Gold edged lower on Monday
after rising by the most since November in the previous session
on poor U.S. jobs data, with funds expected to continue cutting
bullion holdings for better investment yields elsewhere.
But gold futures in Tokyo jumped almost 5 percent to near
all time-highs, marking their sharpest daily rise since
September 2011, after the yen dropped to near four-year lows on
reports the Bank of Japan would begin buying longer-dated bonds
immediately to beat deflation.
Spot gold had dropped 0.2 percent to $1,578.94 an
ounce by 0642 GMT, also hurt by a firmer dollar versus a basket
Gold climbed nearly 2 percent on Friday after data showed
U.S. employers hired at the slowest pace in nine months in
March, backing expectations the Federal Reserve would sustain
its bullion-boosting monetary stimulus programme.
But Monday's price drop shows the fund shift out of gold
remains intact with the U.S. economy generally expected to
perform better in the longer term, said Joyce Liu, investment
analyst at Phillip Futures.
"People are really pulling funds out of gold for better
investments such as equities and real estate in emerging
economies," said Liu.
"The kind of rally that we saw from 2009 to 2011 is no
longer going to be there anymore. We are more or less used to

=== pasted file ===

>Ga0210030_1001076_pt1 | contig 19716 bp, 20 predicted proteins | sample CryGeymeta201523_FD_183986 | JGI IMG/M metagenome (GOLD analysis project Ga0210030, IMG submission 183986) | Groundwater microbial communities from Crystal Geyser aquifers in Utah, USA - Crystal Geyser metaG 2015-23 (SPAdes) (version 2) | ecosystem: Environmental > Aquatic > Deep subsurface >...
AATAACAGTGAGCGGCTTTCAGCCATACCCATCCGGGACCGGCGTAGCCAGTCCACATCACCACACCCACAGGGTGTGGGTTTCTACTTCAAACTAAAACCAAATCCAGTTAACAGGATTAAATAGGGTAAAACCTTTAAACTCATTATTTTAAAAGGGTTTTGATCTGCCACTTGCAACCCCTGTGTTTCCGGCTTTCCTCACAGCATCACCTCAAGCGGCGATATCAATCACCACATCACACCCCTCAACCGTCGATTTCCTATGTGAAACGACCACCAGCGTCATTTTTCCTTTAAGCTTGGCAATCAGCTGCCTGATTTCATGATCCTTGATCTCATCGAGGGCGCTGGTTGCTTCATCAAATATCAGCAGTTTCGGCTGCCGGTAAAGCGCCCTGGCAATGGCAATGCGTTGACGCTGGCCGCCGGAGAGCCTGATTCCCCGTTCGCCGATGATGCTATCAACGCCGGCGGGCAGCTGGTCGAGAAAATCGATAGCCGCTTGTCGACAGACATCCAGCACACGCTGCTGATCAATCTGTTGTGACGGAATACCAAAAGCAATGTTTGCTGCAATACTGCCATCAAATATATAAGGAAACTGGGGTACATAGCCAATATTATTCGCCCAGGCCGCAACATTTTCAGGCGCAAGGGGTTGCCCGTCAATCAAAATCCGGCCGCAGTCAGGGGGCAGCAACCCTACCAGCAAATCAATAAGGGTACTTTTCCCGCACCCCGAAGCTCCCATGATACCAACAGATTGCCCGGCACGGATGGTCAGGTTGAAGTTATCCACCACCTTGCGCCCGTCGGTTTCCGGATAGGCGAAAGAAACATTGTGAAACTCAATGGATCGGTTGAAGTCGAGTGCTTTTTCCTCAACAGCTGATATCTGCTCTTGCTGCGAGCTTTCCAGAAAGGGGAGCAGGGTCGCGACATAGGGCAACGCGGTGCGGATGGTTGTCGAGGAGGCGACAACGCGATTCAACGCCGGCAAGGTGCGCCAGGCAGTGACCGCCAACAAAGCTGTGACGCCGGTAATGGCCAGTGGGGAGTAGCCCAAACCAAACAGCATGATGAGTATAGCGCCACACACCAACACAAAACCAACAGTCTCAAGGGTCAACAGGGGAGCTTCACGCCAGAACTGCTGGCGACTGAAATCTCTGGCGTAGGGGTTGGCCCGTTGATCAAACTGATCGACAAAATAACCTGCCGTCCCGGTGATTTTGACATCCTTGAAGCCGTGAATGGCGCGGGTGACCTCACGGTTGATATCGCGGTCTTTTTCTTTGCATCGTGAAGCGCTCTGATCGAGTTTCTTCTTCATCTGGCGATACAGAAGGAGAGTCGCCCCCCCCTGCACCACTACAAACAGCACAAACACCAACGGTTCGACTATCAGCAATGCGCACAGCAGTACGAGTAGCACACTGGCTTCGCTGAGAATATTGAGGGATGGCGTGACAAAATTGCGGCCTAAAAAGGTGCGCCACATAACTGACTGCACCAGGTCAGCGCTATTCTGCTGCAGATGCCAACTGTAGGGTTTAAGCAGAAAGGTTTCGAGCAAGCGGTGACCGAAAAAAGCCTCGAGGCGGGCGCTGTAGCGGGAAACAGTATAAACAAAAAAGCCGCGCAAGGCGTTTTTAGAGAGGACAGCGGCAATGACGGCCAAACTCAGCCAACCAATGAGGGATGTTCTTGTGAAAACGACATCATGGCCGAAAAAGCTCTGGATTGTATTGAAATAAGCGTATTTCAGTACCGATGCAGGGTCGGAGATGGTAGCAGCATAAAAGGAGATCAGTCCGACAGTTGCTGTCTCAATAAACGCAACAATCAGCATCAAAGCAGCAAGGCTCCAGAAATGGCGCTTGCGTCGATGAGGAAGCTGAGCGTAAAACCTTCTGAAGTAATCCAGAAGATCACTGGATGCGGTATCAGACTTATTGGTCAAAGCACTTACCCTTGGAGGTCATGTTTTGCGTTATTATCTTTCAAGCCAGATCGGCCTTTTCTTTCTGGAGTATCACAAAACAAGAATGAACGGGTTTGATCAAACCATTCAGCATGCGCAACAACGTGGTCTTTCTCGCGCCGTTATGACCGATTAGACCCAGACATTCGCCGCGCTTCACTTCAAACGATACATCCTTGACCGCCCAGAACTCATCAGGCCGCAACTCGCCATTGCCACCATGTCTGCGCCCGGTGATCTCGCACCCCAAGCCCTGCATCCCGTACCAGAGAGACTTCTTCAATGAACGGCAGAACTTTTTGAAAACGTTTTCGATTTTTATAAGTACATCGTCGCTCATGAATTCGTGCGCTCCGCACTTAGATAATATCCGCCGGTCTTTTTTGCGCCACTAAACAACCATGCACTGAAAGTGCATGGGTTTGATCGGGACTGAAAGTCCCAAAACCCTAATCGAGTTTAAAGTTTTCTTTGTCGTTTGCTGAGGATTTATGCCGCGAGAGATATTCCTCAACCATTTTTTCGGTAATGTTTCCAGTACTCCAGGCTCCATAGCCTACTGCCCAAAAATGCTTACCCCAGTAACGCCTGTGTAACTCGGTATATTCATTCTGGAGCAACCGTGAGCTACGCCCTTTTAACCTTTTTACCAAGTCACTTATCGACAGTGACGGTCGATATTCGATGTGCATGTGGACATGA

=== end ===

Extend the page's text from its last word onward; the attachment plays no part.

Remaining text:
having so much money flowing around in the economy."
Liu said she sees gold testing a support level of $1,530,
possibly over the next two weeks.
Gold hit a 10-month low of around $1,539 last week and is
down nearly 6 percent this year. In contrast, the S&P 500 stock
index has gained almost 9 percent.
Others are more bearish on gold's prospects.
"The lack of investment interest is currently a key drag on
the market," Credit Suisse analysts said in a note.
"With technical momentum turning negative, there is a risk
for a shift lower towards $1,520 and ultimately $1,500, which is
a critical technical area that needs to hold for the sideways
trend to remain intact."
U.S. gold futures were up 0.2 percent at $1,579.10
Bullion holdings at the world's major gold exchange traded
funds continued to fall, hitting their lowest
since August 2012.
In Tokyo, gold futures surged as much as 4.8 percent to
5,025 yen ($51.71) per gram, near the record high of 5,081 yen
touched in February, as the yen faltered.
The most-active February contract on the Tokyo Commodity
Exchange closed up 4.5 percent at 5,015 yen, the biggest
single-day percentage increase since Sept. 27, 2011.
The Japanese currency slid to 98.85 versus the dollar, its
weakest since June 2009, on reports that the central bank would
buy 1.2 trillion yen ($12.35 billion) of government bonds with a
maturity of over five years this week, showing a sense of
urgency never before seen in the BOJ.
"If the yen goes up to 100 then we have quite a good chance
to try higher prices for TOCOM gold," said Yuichi Ikemizu,
branch manager for Standard Bank in Tokyo.
Last week, the BOJ promised to inject about $1.4 trillion
into the economy in less than two years, a gamble that sent bond
yields plummeting as prices rose on the prospect of massive
purchases of debt by the central bank.
Precious metals prices 0642 GMT
Metal Last Change Pct chg YTD pct chg Volume
Spot Gold 1578.94 -2.56 -0.16 -5.71
Spot Silver 27.30 0.00 +0.00 -9.84
Spot Platinum 1539.24 8.24 +0.54 0.28
Spot Palladium 729.72 3.31 +0.46 5.45
COMEX GOLD JUN3 1579.10 3.20 +0.20 -5.77 19847
COMEX SILVER MAY3 27.25 0.03 +0.09 -9.87 3473
COMEX gold and silver contracts show the most active months
($1 = 97.1700 Japanese yen)